Just heard a story like this about a couple women and two kids north of Edmonton a year or so ago. Called 911. No dispatch. One woman walked for help and died of exposure. The other woman and the two children drank rain water for ten days and were only found because of the dead body 60 km from where they were. I heard this story on my way home from work and I ran it all like a movie through my head, and the feelings they endured went straight through my heart. The isolation is something very big to consider. I hadn't realized just how isolated you can be along the coast. Interesting, Rosaria.


Nancy said...

I know what you mean. I've always thought the Oregon Coast a bit isolated in winter. Windswept comes to mind. I remember that story. I think we may have been living in Portland when that happened. One wrong turn... A friend of our daughter's did that last year - followed mapquest and took a turn onto a road and had to walk out the next morning. You need to always carry a map - one you can read.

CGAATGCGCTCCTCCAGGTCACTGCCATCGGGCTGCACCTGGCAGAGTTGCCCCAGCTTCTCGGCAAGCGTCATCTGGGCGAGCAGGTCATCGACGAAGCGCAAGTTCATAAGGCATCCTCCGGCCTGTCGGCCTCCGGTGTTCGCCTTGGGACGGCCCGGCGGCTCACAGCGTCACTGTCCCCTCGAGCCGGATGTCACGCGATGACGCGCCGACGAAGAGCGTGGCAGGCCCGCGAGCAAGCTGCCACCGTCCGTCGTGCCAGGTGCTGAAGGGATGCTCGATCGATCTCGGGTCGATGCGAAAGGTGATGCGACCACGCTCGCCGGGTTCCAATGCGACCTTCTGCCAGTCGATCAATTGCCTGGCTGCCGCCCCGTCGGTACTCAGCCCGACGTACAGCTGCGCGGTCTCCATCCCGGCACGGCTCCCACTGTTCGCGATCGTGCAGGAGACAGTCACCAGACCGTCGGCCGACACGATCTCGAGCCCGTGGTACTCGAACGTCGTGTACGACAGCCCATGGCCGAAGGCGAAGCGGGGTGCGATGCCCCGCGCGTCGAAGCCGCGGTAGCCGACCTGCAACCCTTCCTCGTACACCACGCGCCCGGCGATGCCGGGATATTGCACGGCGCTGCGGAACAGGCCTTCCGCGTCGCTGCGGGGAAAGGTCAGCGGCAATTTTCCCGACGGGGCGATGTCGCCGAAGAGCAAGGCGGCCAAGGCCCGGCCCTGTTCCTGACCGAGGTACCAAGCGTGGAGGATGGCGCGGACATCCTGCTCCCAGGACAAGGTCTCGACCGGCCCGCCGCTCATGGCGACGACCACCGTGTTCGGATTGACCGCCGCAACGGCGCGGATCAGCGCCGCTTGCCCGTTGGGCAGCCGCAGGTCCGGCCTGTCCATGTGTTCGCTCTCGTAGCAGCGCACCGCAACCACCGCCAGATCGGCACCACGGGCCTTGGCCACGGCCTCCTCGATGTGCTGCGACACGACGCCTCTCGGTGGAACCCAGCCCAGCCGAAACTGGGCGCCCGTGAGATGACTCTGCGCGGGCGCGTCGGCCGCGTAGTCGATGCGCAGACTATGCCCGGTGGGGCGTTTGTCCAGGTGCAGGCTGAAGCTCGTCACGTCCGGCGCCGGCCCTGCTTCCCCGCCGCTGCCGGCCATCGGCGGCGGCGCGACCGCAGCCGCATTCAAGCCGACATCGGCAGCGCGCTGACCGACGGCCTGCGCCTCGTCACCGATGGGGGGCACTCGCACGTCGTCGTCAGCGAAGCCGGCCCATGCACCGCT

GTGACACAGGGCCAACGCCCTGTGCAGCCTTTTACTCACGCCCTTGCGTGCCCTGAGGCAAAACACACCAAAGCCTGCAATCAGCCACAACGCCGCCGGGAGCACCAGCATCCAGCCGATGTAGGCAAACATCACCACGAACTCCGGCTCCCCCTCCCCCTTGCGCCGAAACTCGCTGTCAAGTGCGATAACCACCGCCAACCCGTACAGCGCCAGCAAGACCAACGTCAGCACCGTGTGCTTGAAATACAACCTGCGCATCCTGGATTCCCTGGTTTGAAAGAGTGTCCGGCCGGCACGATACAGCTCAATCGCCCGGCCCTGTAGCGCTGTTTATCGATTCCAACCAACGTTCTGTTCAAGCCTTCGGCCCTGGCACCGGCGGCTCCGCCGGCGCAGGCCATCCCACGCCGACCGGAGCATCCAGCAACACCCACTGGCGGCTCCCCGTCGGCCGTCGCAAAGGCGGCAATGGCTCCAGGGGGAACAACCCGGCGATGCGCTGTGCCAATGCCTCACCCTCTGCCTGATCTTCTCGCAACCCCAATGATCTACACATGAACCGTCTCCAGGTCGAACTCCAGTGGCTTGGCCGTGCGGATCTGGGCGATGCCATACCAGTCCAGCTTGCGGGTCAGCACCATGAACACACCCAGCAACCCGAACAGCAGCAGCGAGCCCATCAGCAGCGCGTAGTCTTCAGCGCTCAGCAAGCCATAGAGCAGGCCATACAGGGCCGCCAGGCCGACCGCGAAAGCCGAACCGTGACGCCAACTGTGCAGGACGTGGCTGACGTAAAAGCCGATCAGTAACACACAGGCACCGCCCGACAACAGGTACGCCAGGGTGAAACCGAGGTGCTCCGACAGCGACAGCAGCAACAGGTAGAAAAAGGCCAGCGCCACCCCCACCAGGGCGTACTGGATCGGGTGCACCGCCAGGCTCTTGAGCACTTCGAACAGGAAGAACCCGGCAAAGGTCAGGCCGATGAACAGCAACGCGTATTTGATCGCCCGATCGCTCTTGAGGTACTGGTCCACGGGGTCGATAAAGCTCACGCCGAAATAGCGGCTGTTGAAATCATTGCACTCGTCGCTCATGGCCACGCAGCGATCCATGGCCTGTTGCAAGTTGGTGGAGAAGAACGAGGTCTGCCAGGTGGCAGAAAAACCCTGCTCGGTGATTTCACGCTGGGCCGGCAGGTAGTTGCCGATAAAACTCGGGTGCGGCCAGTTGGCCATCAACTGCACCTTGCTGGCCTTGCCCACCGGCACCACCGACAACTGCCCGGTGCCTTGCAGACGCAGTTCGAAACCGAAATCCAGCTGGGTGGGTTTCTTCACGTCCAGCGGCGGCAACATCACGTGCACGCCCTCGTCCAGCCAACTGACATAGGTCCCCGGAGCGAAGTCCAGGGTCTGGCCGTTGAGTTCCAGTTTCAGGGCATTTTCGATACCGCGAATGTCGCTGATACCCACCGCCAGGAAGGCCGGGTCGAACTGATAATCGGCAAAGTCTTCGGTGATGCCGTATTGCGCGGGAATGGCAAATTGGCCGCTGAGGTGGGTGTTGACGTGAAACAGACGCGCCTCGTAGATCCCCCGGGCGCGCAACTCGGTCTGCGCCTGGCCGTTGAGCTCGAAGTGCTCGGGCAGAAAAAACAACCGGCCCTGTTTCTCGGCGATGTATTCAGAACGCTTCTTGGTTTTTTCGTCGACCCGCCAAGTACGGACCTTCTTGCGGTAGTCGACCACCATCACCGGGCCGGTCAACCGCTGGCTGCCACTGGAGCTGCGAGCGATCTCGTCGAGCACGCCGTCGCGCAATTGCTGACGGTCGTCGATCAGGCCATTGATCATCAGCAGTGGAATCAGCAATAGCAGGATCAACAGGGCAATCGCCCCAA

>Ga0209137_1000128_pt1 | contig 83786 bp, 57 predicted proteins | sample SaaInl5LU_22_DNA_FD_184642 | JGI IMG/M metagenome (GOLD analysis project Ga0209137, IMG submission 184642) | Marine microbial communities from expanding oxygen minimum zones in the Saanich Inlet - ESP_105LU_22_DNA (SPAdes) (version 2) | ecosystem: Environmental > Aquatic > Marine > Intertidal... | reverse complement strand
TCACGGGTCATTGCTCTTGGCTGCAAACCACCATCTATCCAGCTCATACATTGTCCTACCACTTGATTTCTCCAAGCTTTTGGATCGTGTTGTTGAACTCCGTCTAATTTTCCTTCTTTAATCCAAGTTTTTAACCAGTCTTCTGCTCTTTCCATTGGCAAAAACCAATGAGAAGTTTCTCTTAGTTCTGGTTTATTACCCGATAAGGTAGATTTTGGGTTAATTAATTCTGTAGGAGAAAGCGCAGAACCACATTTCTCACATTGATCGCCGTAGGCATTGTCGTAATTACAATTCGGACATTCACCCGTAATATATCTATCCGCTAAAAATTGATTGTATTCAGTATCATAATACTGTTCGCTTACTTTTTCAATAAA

yaya said...

It would take some getting used to living in your area, but boy is it beautiful..I hope to visit someday, in the warmer months of course! Great background for a novel I think!

Snowbrush said...

We got as near your area as the south Siuslaw NF coast range a couple of weeks ago. We camped on Roman Nose on the way and found it a bit chilly. Eugene had 42 that night, and Roman Nose is at 2,800, so it was probably down in the upper thirties there. We sure had a good time though.

One thing that keeps me out of the Coast Range after the rains start are the slides. Even on this trip, our way was blocked by a boulder ten feet in diameter. Some poor little animal was killed when it fell, but we couldn't tell what kind of animal it was.

Amanda said...